Last week, the man who broke the sound barrier, Chuck Yeager, made his final flight into the “wild blue yonder.” He had led a remarkable life and participated in one of the great moments in the history of flight.
On October 14, 1947, Yeager was strapped into an experimental Bell X-1 rocket plane attached to the belly of a B-29 bomber. At 20,000 feet he was released over the Mojave Desert and dropped silently for a few seconds, then he lit the engines of the experimental rocket plane and within a few more seconds was flying at 700 miles per hour and reaching the border of outer space.
It was the first time in history that a human being moved through the air faster than the speed of sound. And the air burst with a loud boom at that moment. Everything else in the history of modern military, civilian and space flight finds its genesis in that moment.
That is what most people remember about Chuck Yeager, but there is more. There is an equally intriguing story that preceded that moment in October 1947. You see, he had been a fighter pilot during WWII. This is the rest of that story.
Toward the end of WWII, the Germans had developed a jet fighter plane that was much faster than any the allies had. It was called the Messerschmitt Me-262. It was wreaking havoc on allied aircraft, bombers and fighters alike.
Yeager recounted on his Twitter feed a while back that the “First time I saw a jet, I shot it down…not very sportman-like, but what the hell.”
In his autobiography, he described what happened that day. He said that the Me-262 had slowed down to make a landing, and he was able to catch up with it as it was over the runway. He opened up on it and took it out. That meant that there was one less Me-262 to make life difficult for his brother pilots.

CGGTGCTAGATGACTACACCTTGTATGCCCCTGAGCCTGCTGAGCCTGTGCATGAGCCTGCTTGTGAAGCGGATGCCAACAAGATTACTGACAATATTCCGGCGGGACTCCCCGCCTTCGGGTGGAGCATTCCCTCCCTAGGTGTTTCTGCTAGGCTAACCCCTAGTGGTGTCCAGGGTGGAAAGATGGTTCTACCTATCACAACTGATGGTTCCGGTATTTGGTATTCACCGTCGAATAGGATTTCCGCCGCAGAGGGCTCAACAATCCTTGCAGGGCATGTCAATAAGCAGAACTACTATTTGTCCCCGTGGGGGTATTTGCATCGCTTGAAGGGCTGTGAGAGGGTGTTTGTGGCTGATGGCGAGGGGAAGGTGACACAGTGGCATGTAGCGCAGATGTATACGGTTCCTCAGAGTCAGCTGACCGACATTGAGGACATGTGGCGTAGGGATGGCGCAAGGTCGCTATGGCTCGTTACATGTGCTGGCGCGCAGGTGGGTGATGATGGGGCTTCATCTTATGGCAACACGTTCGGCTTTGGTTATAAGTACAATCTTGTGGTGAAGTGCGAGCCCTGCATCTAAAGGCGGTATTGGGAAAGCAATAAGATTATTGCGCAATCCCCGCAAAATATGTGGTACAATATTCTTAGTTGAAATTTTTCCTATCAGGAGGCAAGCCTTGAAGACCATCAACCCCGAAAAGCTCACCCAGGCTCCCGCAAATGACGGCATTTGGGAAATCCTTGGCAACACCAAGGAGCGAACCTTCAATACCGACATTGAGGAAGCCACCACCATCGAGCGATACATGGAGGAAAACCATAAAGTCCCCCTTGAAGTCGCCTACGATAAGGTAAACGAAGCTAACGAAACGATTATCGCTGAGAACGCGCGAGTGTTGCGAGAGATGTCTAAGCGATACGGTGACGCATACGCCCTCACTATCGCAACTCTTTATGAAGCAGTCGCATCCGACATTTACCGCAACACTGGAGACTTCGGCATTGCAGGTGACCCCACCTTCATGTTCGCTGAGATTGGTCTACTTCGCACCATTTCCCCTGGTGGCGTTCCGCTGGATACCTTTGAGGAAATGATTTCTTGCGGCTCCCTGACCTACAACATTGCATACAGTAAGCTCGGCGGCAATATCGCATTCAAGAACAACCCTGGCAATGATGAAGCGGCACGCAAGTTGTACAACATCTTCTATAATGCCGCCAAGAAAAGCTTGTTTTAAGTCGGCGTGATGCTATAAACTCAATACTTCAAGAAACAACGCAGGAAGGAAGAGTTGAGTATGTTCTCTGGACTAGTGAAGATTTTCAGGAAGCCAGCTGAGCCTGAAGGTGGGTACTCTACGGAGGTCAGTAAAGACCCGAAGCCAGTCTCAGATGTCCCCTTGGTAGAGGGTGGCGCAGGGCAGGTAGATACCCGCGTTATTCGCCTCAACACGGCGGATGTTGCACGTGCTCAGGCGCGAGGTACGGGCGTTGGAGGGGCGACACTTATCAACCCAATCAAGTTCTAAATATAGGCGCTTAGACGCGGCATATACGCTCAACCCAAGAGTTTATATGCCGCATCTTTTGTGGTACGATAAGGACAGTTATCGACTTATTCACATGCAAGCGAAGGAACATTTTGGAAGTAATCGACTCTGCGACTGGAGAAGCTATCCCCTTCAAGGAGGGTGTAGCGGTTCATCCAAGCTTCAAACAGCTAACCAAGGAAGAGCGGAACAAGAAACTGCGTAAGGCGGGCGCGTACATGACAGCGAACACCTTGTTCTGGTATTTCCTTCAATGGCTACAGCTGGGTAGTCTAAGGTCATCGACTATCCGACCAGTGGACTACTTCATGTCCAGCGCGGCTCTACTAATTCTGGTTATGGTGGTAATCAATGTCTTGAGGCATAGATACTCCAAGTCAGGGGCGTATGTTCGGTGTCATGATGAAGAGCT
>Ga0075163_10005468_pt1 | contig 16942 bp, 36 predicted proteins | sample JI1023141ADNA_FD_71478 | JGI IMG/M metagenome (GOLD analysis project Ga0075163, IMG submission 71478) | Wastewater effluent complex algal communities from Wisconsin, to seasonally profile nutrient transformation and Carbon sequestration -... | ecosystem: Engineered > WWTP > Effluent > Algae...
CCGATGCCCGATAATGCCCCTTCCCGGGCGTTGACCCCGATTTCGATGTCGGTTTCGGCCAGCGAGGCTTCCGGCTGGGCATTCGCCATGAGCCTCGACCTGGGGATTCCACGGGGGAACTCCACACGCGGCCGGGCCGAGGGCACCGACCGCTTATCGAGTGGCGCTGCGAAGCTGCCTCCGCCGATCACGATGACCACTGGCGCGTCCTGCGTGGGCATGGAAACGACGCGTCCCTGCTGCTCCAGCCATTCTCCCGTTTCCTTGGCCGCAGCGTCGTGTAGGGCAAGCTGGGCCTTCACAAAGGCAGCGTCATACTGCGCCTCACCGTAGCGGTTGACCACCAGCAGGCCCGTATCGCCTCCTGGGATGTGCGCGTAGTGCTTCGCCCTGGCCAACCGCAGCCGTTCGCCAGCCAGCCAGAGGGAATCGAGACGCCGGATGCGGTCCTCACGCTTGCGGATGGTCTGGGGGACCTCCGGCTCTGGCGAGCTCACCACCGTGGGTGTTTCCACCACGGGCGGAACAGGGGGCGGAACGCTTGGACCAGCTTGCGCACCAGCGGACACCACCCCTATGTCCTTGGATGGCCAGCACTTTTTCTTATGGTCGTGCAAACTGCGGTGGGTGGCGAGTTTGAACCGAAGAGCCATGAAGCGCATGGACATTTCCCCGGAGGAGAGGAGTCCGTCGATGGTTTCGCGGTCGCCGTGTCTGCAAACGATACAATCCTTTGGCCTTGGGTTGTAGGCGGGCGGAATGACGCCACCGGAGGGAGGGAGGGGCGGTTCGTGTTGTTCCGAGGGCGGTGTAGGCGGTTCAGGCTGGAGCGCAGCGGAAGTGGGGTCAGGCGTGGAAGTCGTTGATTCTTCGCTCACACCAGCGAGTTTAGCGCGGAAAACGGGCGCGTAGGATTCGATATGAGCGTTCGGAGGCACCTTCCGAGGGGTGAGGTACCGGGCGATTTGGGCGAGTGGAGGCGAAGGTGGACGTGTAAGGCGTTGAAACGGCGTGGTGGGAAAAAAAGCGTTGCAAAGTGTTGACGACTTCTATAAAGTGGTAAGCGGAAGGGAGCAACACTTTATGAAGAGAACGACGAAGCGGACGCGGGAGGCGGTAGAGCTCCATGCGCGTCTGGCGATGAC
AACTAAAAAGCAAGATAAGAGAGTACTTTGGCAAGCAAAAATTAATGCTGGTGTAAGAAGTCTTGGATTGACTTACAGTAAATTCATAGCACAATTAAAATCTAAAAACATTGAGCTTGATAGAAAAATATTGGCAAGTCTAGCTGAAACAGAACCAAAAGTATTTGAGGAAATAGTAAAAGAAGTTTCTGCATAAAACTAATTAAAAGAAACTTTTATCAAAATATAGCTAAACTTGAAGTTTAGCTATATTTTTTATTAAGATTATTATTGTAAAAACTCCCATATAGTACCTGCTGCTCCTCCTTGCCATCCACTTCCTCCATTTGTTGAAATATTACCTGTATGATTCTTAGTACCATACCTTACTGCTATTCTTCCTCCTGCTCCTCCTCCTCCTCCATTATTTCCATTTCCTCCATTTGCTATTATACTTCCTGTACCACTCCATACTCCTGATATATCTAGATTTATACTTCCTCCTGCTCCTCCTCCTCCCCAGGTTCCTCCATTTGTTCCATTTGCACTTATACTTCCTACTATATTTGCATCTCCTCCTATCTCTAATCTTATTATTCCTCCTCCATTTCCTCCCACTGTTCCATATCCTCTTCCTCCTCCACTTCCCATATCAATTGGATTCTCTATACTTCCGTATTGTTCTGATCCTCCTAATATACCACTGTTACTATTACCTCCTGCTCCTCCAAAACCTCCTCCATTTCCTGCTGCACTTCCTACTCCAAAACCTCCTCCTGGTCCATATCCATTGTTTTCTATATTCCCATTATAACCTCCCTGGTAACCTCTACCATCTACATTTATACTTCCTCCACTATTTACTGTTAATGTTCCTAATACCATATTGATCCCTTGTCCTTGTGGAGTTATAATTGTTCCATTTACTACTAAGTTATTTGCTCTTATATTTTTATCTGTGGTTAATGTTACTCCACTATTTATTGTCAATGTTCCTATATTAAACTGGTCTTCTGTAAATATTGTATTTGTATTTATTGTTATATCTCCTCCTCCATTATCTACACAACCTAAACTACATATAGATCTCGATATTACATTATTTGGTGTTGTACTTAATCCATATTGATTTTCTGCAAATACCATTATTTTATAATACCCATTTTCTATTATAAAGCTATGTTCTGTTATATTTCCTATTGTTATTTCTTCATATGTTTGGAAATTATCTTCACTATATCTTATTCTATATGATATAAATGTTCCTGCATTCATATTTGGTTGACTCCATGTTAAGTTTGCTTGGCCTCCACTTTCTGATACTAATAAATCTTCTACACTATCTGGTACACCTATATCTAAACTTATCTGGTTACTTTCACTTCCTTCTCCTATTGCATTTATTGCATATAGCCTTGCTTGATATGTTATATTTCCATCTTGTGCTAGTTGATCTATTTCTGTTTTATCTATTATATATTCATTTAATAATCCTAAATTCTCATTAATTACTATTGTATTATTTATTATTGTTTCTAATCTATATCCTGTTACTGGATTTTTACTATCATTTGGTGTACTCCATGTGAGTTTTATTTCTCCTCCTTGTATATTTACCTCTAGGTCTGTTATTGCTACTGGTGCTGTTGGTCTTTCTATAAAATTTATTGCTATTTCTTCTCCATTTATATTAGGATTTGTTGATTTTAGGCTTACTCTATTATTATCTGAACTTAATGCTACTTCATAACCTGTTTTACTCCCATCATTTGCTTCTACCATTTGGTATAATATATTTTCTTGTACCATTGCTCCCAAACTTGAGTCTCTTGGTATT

Yeager did a lot more during his time as a P-52 Mustang fighter pilot in WWII as well. He is credited with shooting down 12 enemy aircraft during the war. He shot down five of those enemy fighters during the course of one very busy day in the skies over Europe.
But Yeager, himself was shot down over France as well. What happened then is an even more intense and incredible story. He was rescued by the French Underground. They guided him on a very dangerous trek across the Pyrenees Mountains into Spain. On his own, he then made it to Gibraltar, which was held by the British. From there he was sent back to England.
Yeager wanted to get back into the air and into the fight, but the military had a rule that pilots who had been shot down and escaped could not go back into the air for fear that if they were shot down again and tortured, they might reveal the names of the people in the underground and their locations and methods.
This did not sit well with Yeager.
Yeager put up a fight to override this rule. He was like the widow in the scriptures who kept knocking at the unjust judge’s door until he relented to hear her case. He finally got an opportunity to speak to General Dwight D. Eisenhower about it. Yeager recounted in his autobiography that Eisenhower was amazed at such temerity.
Yeager wrote that Eisenhower said, “I just wanted to meet [the guy] who thinks [he’s] getting a raw deal being sent home.”
Yeager became the only such pilot during the war to be given permission to fly again, which he did until the end of the war.
Yeager served in the Army Air Corps from 1941-1947 and from 1947-1975 in the United States Air Force, a total of 34 years. He served in WWII, Korea and Vietnam and retired as a Brigadier General. His many awards include:
- The Air Force Distinguished Service Medal
- The Army Distinguished Service Medal
- 2 Silver Stars
- 2 Legions of Merit
- 3 Distinguished Flying Crosses
- A Bronze Star Medal
- The Purple Heart
- And others
This man from West Virginia would go on as a test pilot to fly many experimental and future jet planes, including the SR-71 Blackbird spy plane, which flies at an unbelievable 2,000 mph. His many accomplishments as a test pilot opened up the exploration of space.
We honor the career accomplishments and the many-faceted service that Chuck Yeager gave to both the nation and to the aeronautical sciences. May he rest in peace.
Learn more in the video below.Whizzco